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Petrosino, Joe. Joe Petrosino (1860-1909) was an Italian who emigrated to America when he was thirteen years old and became a New York City police detective. He gained acclaim in New York for his success in fighting the Mafia, and in 1909 he went to Italy to continue the fight against the Mafia. Soon after he arrived in Italy he was murdered by Mafia killers. Petrosino became a hero to the Mafia-hating citizens of Italy, and just before his death he appeared in the Italian Celebrity Pulp dime novel Giuseppe Petrosino, il Sherlock Holmes d'Italia #1-100 (1909-1910) and the German dime novel Josef Petrosino, der Schrecken der Schwarzen Hand #1-100 (1910-1911), and within five years in similar series in Italy and France.

The fictional Petrosino is a Great Detective who, after saving the life of Theodore Roosevelt, is put in charge of a secret police group dedicated to crushing the Mafia, a.k.a. the Black Hand, which is led by the vile Monk Eastman. In the 1930s Petrosino became the lead in the comic strip “L’Avventuroso.” In personality and habits Petrosino is a Sherlock Holmes lift, but Petrosino’s adventures are vigorous and action oriented, much more like Nick Carter (I)’s than Holmes’. Petrosino’s archenemy is the monstrous Evil Surgeon Professor Tom Flax, a virtual double of Dr. Quartz.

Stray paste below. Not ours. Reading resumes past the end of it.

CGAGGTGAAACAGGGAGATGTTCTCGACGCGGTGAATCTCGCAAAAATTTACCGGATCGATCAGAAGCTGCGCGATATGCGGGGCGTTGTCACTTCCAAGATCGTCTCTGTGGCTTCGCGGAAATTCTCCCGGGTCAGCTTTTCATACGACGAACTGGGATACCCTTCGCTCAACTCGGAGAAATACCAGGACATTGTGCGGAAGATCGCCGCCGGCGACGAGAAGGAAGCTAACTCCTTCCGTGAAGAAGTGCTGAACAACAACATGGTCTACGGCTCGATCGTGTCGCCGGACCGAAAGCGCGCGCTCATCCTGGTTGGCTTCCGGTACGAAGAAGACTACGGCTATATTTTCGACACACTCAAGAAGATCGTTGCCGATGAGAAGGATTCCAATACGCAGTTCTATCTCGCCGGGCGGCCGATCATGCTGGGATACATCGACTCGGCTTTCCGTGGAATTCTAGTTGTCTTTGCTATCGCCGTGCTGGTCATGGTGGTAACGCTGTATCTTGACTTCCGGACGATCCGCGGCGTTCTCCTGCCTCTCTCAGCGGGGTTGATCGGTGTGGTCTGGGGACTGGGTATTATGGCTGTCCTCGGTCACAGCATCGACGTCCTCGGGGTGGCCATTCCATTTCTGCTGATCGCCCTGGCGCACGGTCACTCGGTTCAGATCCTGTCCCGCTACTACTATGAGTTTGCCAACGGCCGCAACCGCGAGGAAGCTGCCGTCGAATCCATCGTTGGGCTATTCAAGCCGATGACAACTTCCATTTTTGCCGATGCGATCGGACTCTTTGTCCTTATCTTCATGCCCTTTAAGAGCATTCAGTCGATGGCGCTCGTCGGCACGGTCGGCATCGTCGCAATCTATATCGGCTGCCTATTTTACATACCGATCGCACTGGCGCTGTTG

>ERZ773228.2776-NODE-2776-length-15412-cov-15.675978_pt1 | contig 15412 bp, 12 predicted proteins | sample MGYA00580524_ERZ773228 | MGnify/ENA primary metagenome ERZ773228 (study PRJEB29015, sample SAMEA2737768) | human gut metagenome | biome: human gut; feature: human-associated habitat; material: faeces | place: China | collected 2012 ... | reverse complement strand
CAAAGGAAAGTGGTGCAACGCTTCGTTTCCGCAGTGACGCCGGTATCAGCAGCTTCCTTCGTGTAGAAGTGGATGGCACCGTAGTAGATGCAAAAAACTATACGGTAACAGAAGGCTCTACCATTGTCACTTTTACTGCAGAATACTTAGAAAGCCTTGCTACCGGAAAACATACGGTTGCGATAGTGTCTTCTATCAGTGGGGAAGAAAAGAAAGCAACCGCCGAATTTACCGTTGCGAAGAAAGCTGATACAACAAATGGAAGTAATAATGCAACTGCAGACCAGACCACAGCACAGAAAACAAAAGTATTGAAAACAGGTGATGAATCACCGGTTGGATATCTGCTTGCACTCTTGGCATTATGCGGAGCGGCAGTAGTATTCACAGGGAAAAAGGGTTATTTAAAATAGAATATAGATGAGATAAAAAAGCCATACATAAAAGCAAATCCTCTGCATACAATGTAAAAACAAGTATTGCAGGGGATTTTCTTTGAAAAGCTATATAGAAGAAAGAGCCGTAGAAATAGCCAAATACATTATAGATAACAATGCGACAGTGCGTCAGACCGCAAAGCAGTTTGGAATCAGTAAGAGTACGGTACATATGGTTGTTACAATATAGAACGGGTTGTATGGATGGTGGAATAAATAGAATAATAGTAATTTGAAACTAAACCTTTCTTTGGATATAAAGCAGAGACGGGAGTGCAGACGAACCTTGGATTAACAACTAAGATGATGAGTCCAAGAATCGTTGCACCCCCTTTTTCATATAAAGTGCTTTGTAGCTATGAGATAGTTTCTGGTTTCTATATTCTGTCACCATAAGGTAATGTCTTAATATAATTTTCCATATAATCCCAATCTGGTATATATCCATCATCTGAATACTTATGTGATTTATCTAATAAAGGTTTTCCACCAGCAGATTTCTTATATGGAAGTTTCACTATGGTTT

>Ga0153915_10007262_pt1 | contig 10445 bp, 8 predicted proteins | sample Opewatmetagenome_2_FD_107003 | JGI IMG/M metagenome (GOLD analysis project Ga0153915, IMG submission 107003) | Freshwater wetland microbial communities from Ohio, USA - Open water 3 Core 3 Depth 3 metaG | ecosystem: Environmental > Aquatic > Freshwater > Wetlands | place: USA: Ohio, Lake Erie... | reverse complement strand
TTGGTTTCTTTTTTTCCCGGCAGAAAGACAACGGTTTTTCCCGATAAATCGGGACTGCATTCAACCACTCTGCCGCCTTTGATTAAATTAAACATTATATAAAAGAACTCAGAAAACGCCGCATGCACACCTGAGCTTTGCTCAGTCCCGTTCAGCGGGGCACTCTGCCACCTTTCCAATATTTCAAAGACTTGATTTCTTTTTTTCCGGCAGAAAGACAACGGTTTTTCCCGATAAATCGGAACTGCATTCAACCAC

* I'm including Joe Petrosino in the Best of the Encyclopedia list because of his archetypal status. The Joe Petrosino stories are decent crime/detective/mystery stories, and the stories wouldn't have been nearly as popular and their series wouldn't have lasted nearly as long as they did without the widespread knowledge of who Petrosino was--he was an international celebrity at the time of his death--and what he did and, later, how he died. But because Petrosino was so famous and so widely venerated as a noble foe of the Black Hand/Mafia, he became in real life the archetype of the 1900s/1910s Mafia-fighters, and that status transferred into the pulps of the world. During those two decades, pulps that portrayed Mafia-fighters were inevitably influenced by the Petrosino stories and by the real and the fictional portrayals of Petrosino. The stories themselves vary in quality from (mostly) decent to (occasionally) very good, with Petrosino's battles with Professor Tom Flax being the highlights of the series. 

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